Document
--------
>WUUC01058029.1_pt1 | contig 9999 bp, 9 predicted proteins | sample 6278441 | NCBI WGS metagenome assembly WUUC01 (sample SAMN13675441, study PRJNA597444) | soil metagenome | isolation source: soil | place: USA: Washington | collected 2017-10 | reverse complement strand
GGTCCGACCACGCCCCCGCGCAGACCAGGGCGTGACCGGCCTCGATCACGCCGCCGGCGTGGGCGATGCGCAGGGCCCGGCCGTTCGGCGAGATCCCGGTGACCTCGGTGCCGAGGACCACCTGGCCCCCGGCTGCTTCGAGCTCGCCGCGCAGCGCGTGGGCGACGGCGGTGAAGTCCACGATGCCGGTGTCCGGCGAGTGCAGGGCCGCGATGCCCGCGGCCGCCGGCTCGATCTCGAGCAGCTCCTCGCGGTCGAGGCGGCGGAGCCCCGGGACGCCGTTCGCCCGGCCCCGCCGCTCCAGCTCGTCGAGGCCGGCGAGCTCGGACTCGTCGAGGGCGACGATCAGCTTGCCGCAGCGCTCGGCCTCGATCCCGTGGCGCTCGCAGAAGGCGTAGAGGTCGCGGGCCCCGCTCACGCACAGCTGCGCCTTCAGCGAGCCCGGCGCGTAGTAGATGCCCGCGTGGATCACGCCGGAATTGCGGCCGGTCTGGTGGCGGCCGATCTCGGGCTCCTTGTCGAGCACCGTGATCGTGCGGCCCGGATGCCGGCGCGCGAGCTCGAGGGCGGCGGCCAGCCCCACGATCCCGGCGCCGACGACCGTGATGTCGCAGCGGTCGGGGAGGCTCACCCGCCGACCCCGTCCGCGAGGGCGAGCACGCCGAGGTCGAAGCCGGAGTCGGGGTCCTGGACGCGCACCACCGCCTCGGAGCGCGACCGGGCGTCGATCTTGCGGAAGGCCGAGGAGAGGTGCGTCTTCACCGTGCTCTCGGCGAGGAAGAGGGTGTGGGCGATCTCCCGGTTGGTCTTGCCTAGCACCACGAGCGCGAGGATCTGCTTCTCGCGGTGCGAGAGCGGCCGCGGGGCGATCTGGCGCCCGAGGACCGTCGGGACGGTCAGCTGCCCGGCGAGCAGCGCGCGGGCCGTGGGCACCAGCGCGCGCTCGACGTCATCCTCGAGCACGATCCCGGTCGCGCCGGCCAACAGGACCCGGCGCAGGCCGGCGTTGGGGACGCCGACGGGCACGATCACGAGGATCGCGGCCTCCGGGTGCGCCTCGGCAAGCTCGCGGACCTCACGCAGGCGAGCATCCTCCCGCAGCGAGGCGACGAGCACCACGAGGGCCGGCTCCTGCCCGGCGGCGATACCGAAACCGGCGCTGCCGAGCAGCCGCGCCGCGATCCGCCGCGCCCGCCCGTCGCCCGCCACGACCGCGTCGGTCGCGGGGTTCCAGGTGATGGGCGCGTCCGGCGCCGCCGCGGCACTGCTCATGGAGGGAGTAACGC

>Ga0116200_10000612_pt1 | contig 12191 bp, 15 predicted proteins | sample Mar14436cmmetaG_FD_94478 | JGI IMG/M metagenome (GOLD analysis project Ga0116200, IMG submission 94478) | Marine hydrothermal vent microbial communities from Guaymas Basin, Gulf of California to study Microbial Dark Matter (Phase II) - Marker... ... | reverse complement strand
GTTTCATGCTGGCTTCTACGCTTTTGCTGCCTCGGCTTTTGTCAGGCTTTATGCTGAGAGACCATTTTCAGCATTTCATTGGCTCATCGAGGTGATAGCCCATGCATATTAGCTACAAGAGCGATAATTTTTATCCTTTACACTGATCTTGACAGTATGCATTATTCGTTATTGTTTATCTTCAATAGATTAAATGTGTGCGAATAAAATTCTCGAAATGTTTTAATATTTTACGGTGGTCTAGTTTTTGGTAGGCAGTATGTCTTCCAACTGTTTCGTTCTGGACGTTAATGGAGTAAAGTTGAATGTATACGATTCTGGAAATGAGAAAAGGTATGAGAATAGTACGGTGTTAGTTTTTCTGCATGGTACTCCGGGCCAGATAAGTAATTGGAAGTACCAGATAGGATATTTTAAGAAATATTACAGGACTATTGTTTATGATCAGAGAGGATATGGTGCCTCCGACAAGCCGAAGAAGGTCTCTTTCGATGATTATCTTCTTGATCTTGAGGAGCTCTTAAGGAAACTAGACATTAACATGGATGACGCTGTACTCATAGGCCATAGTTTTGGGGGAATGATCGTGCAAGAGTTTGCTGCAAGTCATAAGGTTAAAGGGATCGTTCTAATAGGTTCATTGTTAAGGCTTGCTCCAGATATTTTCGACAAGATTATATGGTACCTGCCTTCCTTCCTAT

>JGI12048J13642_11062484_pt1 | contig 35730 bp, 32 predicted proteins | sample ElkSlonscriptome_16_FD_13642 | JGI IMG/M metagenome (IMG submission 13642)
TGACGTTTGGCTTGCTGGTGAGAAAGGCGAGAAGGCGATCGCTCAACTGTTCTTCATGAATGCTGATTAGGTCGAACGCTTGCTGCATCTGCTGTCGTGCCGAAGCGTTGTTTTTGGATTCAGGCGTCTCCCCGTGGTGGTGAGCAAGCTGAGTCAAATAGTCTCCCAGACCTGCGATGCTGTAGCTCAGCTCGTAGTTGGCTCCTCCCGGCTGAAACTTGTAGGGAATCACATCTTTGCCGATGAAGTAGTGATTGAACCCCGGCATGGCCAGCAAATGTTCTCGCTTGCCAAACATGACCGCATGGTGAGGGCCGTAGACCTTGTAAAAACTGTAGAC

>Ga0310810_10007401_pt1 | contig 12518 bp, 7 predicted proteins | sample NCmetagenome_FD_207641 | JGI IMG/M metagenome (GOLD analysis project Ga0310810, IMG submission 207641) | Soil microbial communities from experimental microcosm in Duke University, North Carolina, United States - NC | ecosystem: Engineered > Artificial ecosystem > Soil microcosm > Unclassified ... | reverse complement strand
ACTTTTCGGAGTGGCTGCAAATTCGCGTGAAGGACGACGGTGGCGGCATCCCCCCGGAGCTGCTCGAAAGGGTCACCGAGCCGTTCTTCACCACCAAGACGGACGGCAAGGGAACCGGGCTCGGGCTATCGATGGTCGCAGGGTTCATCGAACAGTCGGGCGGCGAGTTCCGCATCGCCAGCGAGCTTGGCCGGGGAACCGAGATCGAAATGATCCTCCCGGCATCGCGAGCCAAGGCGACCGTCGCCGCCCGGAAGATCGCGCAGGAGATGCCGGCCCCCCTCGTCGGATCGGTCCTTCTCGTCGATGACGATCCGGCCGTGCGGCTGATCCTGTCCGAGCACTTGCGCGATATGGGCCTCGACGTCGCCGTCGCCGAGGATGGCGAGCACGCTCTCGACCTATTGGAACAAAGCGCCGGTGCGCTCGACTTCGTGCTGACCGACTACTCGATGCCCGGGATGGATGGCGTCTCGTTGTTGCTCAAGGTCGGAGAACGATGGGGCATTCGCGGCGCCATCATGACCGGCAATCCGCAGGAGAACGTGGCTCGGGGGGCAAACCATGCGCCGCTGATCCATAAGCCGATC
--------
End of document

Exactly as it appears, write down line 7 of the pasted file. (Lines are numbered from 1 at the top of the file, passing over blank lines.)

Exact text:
>Ga0310810_10007401_pt1 | contig 12518 bp, 7 predicted proteins | sample NCmetagenome_FD_207641 | JGI IMG/M metagenome (GOLD analysis project Ga0310810, IMG submission 207641) | Soil microbial communities from experimental microcosm in Duke University, North Carolina, United States - NC | ecosystem: Engineered > Artificial ecosystem > Soil microcosm > Unclassified ... | reverse complement strand